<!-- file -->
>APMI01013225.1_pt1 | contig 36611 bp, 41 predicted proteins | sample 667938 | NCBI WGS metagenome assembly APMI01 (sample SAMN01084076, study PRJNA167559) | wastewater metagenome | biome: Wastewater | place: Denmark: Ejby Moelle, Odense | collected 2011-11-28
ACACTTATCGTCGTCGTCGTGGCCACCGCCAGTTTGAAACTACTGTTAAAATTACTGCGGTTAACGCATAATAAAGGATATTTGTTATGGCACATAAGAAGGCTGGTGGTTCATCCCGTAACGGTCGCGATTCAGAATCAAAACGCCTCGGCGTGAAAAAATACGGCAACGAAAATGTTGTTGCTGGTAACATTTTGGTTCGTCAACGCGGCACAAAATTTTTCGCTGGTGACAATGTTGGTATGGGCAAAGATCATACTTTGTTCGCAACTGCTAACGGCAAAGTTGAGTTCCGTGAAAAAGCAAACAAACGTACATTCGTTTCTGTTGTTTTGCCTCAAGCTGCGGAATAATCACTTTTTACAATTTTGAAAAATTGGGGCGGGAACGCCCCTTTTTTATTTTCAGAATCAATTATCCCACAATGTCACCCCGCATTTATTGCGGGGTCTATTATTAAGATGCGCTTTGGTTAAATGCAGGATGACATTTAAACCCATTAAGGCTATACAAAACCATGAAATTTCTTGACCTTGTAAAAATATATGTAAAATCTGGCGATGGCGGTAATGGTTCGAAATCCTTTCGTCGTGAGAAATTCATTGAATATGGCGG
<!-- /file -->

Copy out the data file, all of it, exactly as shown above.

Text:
>APMI01013225.1_pt1 | contig 36611 bp, 41 predicted proteins | sample 667938 | NCBI WGS metagenome assembly APMI01 (sample SAMN01084076, study PRJNA167559) | wastewater metagenome | biome: Wastewater | place: Denmark: Ejby Moelle, Odense | collected 2011-11-28
ACACTTATCGTCGTCGTCGTGGCCACCGCCAGTTTGAAACTACTGTTAAAATTACTGCGGTTAACGCATAATAAAGGATATTTGTTATGGCACATAAGAAGGCTGGTGGTTCATCCCGTAACGGTCGCGATTCAGAATCAAAACGCCTCGGCGTGAAAAAATACGGCAACGAAAATGTTGTTGCTGGTAACATTTTGGTTCGTCAACGCGGCACAAAATTTTTCGCTGGTGACAATGTTGGTATGGGCAAAGATCATACTTTGTTCGCAACTGCTAACGGCAAAGTTGAGTTCCGTGAAAAAGCAAACAAACGTACATTCGTTTCTGTTGTTTTGCCTCAAGCTGCGGAATAATCACTTTTTACAATTTTGAAAAATTGGGGCGGGAACGCCCCTTTTTTATTTTCAGAATCAATTATCCCACAATGTCACCCCGCATTTATTGCGGGGTCTATTATTAAGATGCGCTTTGGTTAAATGCAGGATGACATTTAAACCCATTAAGGCTATACAAAACCATGAAATTTCTTGACCTTGTAAAAATATATGTAAAATCTGGCGATGGCGGTAATGGTTCGAAATCCTTTCGTCGTGAGAAATTCATTGAATATGGCGG